Despite these compelling reasons for labelling the incorporation of these choices as an effort to accentuate the setting, there is reason to believe they serve another purpose by revealing details on Winslow’s feelings and state of mind. Firstly, there is the ambiguity brought on by the lack of colour and the claustrophobia aroused by the narrow frame, both of which serve as visual manifestations of Winslow’s mental struggle. Secondly, the fact the frame differs from the norm means it works to play with our assumptions, since we are used to having a much wider field of view. In The Lighthouse, this area of the frame is still vital in communicating meaning, precisely because we are accustomed to it being utilised. It is not empty space, but rather hidden space, an area that we would usually expect to be visible completely concealed by impenetrable black walls.

The second section focuses on perspective, namely how we are set up in alignment with Winslow and how the events that unfold are rendered much more affecting because of this alignment. The fact we follow him almost exclusively, combined with the cinematography used, results in a certain level of trust and sympathy from us as viewers. This works to create a great sense of unease when this character betrays this trust by acting in a deranged manner or making a surprising confession about his shady past (made all the worse by the fact images shown to us in his sexual fantasies appear to contradict his claim of innocence). Moreover, as the film progresses there a several instances where Winslow’s perception regarding the passage of time is brought into question. After previously setting us up in a position where we experience time as he does (cutting to black when he is rendered unconscious etc.) this revelation that large chunks of time may be missing from the narrative is highly distressing. Overall, this results in putting the audience in the uncomfortable position of being closely tethered to a man whose background, motives and state of mind have all been exposed as highly questionable.

In conclusion, this essay aims to shed some light on some overlooked elements of The Lighthouse and establish why those aspects work to make the film an effective psychological horror.

 

Bibliography

Bordwell, D. (2002). Intensified continuity visual style in contemporary American film. Film Quarterly, 55(3), 16-28.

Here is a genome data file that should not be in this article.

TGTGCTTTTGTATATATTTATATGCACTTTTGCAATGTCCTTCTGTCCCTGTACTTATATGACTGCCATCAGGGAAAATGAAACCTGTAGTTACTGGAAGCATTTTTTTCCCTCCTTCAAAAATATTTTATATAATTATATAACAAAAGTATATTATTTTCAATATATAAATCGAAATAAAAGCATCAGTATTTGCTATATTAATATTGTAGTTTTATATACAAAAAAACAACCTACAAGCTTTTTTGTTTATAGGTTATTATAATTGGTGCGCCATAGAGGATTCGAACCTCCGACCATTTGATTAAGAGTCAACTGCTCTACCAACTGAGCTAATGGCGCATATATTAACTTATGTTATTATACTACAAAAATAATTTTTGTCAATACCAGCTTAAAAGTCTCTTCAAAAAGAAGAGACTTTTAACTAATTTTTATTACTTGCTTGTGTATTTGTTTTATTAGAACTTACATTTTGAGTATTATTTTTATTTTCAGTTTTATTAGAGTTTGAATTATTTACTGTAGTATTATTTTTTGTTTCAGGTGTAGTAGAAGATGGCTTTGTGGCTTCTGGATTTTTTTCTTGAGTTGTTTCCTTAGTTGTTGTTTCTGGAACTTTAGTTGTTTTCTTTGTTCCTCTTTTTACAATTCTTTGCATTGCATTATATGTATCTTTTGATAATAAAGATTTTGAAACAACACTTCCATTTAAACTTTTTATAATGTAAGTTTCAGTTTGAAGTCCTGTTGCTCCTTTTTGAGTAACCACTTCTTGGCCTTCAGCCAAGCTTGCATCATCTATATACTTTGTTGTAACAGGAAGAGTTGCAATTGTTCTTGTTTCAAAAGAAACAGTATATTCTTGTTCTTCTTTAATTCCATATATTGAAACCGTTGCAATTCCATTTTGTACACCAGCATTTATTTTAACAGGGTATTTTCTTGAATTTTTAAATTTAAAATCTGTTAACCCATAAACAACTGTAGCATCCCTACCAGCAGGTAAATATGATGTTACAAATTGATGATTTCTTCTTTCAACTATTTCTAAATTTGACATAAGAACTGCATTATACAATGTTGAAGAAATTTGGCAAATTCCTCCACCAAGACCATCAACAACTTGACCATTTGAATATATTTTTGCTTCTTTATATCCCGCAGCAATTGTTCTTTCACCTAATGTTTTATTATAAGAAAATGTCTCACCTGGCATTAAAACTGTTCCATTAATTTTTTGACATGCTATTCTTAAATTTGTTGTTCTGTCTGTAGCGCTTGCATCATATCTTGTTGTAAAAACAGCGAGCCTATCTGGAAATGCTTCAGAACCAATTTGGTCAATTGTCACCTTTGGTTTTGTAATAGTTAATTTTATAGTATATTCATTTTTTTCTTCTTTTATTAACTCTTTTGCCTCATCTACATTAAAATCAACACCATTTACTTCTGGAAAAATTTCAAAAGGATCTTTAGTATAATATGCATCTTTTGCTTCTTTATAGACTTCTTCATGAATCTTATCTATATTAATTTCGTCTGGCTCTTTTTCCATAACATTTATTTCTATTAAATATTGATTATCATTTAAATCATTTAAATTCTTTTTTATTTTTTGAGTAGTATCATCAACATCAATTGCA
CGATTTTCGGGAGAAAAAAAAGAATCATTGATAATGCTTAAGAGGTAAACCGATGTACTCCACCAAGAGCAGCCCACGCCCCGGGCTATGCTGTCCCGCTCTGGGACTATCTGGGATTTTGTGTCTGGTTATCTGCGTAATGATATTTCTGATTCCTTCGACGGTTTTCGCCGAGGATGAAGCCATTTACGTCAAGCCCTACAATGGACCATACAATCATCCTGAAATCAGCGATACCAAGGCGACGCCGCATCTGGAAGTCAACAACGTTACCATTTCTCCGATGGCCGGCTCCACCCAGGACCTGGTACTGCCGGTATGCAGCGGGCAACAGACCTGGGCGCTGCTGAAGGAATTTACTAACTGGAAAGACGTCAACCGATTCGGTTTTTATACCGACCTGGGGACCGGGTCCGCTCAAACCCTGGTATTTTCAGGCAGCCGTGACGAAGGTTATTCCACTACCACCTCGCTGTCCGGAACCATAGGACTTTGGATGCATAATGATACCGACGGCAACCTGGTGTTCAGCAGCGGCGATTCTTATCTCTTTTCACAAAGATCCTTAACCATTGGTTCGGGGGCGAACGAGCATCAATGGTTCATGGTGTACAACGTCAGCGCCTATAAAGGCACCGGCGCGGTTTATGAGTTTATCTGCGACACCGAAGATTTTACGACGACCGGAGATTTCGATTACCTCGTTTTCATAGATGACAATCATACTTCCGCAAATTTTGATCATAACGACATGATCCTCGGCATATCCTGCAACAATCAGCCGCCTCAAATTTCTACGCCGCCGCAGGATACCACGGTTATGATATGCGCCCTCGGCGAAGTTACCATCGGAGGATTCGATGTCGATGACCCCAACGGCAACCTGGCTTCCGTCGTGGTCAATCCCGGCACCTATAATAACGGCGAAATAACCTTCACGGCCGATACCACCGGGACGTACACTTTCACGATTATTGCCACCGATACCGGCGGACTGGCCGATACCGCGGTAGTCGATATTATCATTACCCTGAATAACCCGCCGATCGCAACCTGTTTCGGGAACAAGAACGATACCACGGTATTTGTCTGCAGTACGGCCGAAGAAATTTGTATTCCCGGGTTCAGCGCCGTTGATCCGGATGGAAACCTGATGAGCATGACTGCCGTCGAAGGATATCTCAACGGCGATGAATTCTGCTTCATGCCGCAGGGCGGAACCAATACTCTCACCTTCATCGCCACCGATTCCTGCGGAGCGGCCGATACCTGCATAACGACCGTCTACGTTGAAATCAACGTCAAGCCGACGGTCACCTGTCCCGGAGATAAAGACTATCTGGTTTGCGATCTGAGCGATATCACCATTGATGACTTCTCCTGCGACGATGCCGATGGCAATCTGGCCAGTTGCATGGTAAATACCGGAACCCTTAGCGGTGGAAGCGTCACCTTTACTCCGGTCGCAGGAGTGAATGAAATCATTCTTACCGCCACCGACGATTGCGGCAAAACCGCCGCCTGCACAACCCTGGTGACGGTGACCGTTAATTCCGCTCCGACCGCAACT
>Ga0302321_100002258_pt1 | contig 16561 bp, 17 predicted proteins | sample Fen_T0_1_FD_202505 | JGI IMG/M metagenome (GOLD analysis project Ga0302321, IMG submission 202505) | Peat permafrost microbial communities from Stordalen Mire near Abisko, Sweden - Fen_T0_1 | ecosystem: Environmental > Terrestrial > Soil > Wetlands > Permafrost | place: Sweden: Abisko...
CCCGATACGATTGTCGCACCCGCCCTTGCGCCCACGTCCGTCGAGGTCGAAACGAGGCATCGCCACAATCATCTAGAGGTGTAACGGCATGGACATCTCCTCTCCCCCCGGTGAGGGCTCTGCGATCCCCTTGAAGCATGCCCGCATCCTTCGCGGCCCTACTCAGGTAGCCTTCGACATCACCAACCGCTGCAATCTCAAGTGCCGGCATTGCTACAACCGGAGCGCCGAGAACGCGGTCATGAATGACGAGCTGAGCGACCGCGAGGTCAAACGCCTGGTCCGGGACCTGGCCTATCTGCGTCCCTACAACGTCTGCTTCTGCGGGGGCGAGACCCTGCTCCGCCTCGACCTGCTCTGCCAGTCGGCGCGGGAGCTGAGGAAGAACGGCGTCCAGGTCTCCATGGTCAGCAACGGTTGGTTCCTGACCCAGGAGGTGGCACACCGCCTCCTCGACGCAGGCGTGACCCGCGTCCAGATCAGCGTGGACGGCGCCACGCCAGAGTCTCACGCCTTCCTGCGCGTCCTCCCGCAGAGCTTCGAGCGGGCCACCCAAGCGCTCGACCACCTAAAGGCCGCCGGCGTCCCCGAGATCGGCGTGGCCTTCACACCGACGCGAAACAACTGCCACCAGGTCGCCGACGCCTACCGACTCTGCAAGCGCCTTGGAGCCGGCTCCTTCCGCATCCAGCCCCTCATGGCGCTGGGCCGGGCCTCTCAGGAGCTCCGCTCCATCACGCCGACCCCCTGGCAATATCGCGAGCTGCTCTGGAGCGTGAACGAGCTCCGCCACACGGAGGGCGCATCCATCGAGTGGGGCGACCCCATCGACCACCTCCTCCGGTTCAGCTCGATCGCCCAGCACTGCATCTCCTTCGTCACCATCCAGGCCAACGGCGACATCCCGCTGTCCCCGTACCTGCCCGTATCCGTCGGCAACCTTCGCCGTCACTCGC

Bordwell, D., Thompson, K., & Smith, J. (1993). Film art: An introduction (Vol. 7). New York: McGraw-Hill.

Haughton A. The Historical Accuracies of The Witch Part 3 (Dialogue) (2017) https://www.viddy-well.com/articles/the-historical-accuracies-of-the-witch-part3

Fleming, M. Z., Piedmont, R. L., & Hiam, C. M. (1990). Images of madness: Feature films in teaching psychology. Teaching of psychology, 17(3)

Magliano, J. P., Miller, J., & Zwaan, R. A. (2001). Indexing space and time in film understanding. Applied Cognitive Psychology: The Official Journal of the Society for Applied Research in Memory and Cognition, 15(5), 533-545.

Magliano, J. P., & Zacks, J. M. (2011). The impact of continuity editing in narrative film on event segmentation. Cognitive science, 35(8), 1489-1517.

Robinson T. ‘It was a learning curve for everyone’: Robert Eggers on The Lighthouse’s tech experiments (2019) https://www.theverge.com/2019/10/18/20921056/the-lighthouse-robert-eggers-director-interview-behind-the-scenes-robert-pattinson-willem-dafoe

Filmography

The Shining (Stanley Kubrick, 1980)

Community S2E20 (Tristram Shapeero, 2011)

American Psycho (Mary Harron, 2000)

The Lighthouse (Robert Eggers, 2019)

Requiem for a Dream (Darren Aronofsky, 2000)

Midsommar (Ari Aster, 2019)

Bait (Mark Jenkin, 2019)

The Witch (Robert Eggers, 2015)

One Week (Buster Keaton & Edward F. Cline, 1920)

Star Wars (George Lucas, 1977)

Hereditary (Ari Aster, 2018)

Pulp Fiction (Quentin Tarantino, 1994)

 

Eavesdropping at the Movies: 252 – Tenet – Second Screening

 

Listen on the players above, on Apple Podcasts, or on Spotify.